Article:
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Has dyke become the internet's next four-letter word?

 Image: Flickr/Olivia Chow

The Dyke March has its origins in the fight for the right to exist from Pride proper, as a space cut out and defended by lesbians and their supporters as separate from the larger Pride parade -- which, not in name but in practice, is considered the male expression of queerness.

The roots of the Dyke March is therefore unapologetically political. Since its first incarnation in 1996 by founders Lesha Van Der Bij and Lisa Hayes, the march is not without controversy as to its right to exist.

Looking back, it seems strange to consider that the Dyke march has only existed for two decades and was considered to be trial-blazing by some, as opposed to something that should have always existed. The fact that I see it so normalized is credit for its success.

At the time, organizers were warned that if less than one hundred people showed up, they would have to march on the sidewalk. Luckily, attendance was not the problem. The struggle for legitimacy seems to have been won, as well. But back then -- nevermind the controversy concerning the exclusive nature of a march just for lesbians and their supporters -- the very name got people up on their haunches.

Unfortunately, for Toronto Facebook users today, controversy and silencing are still being experienced -- all in the name of keeping people safe from...themselves?

I don't know how many Torontonian lesbians are on Facebook, nor how many Facebook users attended the Dyke march. But, unfortunately for them, instead of being able show their solidarity or support with pride, they are instead facing censorship.

Apparently, the word dyke is too controversial for Facebook administrators to trust consenting adults to use appropriately. So instead of giddy anticipatory posts ahead of the march, minute-by-minute status updates and after-march photo uploads, you could upload your content but not mention what event you were referring to. And if a Facebook user attempted to mention the Dyke March by name, the Facebook gods considered it a breach of its Community Standards.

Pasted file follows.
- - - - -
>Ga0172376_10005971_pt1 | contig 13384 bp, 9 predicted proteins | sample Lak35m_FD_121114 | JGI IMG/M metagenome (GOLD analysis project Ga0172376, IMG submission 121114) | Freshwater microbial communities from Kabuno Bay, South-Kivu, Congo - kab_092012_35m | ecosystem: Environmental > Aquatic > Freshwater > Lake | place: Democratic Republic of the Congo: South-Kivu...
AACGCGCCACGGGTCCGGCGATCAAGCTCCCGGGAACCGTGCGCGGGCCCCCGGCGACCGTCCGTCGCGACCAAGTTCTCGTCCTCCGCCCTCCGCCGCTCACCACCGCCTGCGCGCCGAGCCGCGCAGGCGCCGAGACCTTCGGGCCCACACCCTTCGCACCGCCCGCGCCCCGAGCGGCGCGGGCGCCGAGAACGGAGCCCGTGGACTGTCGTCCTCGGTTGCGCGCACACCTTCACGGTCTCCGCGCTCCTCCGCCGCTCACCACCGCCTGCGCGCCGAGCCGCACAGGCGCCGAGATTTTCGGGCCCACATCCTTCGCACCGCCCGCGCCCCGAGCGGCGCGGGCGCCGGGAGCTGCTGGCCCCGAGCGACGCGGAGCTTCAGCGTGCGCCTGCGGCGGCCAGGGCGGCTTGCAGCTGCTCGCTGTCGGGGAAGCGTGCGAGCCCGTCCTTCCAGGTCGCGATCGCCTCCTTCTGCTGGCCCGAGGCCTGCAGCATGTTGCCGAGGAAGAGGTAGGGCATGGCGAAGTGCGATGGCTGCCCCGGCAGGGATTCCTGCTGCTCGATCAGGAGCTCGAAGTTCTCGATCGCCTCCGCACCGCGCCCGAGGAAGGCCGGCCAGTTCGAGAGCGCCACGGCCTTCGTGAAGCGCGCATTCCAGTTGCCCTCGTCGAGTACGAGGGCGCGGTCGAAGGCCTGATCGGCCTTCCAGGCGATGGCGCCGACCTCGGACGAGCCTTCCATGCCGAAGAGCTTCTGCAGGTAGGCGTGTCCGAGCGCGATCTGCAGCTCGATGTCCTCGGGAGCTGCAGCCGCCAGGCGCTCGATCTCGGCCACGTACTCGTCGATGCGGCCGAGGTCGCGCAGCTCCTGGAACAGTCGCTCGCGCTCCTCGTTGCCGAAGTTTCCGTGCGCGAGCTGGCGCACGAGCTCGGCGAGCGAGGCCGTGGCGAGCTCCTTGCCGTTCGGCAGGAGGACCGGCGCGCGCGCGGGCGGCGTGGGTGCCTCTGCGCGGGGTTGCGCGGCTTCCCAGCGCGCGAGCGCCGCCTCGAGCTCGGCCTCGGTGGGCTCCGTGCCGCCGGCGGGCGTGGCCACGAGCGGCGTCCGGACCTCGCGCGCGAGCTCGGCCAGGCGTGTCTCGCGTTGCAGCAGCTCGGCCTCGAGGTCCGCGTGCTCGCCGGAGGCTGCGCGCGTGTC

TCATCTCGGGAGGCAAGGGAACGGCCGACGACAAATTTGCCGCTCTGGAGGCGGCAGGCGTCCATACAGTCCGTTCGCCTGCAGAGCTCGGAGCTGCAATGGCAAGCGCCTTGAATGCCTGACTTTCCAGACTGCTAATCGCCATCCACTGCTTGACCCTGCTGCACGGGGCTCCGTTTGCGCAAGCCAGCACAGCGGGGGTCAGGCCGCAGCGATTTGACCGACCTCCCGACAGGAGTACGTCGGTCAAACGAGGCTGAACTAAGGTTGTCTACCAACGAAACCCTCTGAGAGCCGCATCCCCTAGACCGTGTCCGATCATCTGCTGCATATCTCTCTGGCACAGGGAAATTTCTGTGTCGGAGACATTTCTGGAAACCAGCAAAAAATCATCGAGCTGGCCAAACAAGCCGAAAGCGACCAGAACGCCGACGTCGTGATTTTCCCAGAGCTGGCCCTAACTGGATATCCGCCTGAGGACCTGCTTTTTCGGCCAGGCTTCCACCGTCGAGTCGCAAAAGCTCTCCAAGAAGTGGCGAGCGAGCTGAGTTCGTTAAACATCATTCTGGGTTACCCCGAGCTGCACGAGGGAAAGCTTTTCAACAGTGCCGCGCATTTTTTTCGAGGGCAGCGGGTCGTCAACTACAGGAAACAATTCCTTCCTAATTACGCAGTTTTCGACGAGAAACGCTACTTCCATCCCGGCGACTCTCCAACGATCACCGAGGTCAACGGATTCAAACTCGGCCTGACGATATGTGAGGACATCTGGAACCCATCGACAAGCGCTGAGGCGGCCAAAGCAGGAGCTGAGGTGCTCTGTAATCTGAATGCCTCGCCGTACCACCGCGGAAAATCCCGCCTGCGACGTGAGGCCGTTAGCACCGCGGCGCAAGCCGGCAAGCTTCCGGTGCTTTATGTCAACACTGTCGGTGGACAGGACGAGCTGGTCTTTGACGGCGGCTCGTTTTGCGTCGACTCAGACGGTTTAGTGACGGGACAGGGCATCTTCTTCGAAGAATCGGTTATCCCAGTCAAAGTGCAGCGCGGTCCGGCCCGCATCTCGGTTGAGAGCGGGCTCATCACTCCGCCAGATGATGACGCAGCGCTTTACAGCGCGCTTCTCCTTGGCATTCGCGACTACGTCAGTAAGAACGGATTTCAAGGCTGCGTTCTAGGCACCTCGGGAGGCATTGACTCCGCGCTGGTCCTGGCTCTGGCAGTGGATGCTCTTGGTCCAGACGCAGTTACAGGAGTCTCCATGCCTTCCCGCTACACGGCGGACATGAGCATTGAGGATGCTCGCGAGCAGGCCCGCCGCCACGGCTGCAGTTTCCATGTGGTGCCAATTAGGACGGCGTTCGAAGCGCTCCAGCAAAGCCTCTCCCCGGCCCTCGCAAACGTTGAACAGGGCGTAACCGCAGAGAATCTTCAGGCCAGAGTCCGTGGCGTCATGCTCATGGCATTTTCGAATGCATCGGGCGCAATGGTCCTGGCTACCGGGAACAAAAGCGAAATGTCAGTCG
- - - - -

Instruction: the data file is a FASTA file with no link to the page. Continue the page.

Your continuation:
Long time activist and rabbler, Elizabeth Pickett, brought this to my attention after she mentioned her censorship woes. When asked to elaborate, Pickett stated, "Apparently lesbians talking about ourselves breaches FB's Community Standards. This is particularly noxious given how many women are subjected to the most overt, blatant and hateful harassment, threats, stalking and hatred on FB and are ignored when we complain about it."

If you dared to use the word dyke simply in glee, or were using it after finding out that others were having trouble with censorship, it didn't matter because as with any wide-brush censorship, it cannot take into account context. Here, no one was using dyke as a slur, and the term was in fact the front page headline in Canada's largest daily newspaper over the weekend. Nevermind the fact that Pride Toronto itself uses the word dyke.

Here we have a new age, with a technology platform trying to prevent people from harming themselves in the same way adults should be able to run with scissors, even in a room full of other people running with scissors. We're adults and we should be allowed to run in whatever room we like with whatever we like.

Pickett also noted the lack of context as a factor. "Zuckerberg is an ignorant dick. FB's Community Standards have nothing to do with communities of lesbians or anyone else outside the norm defined by rich white men."

Wanting to start from a clean slate after contacting Facebook myself and knowing that many others had pledged to contact Facebook, I posted a status that included the word dyke and did not go to Facebook jail, although Pickett mentioned that some of her friends' accounts were still locked. To be honest, I didn't expect Facebook to make any attempt to communicate with me regarding the issue, though I did post an inquiry into the censorship on different websites hoping it would catch some employee's eye.

I did receive a message from someone (who did not confirm if they were an employee or just a helpful internet-citizen) who messaged me to let me know about Facebook's Community Standards, which I later found out was just a cut-and-paste job from the site. So by censoring the word dyke, and suspending the accounts of people who used that word, Facebook was helping keep me safe when it, "remove[d] content, disable[d] accounts when...we believe there is a genuine risk of physical harm or direct threats to public safety."

It also notes, "These policies will help you understand what type of sharing is allowed on Facebook, and what type of content may be reported to us and removed. Because of the diversity of our global community, please keep in mind that something that may be disagreeable or disturbing to you may not violate our Community Standards." 

In this case, the reverse is true and while I'm not sure where to find the closet on Facebook, the multi-million dollar corporation seems to feel its safer if the dykes stay in there for their own safety.

Image: Flickr/Olivia Chow

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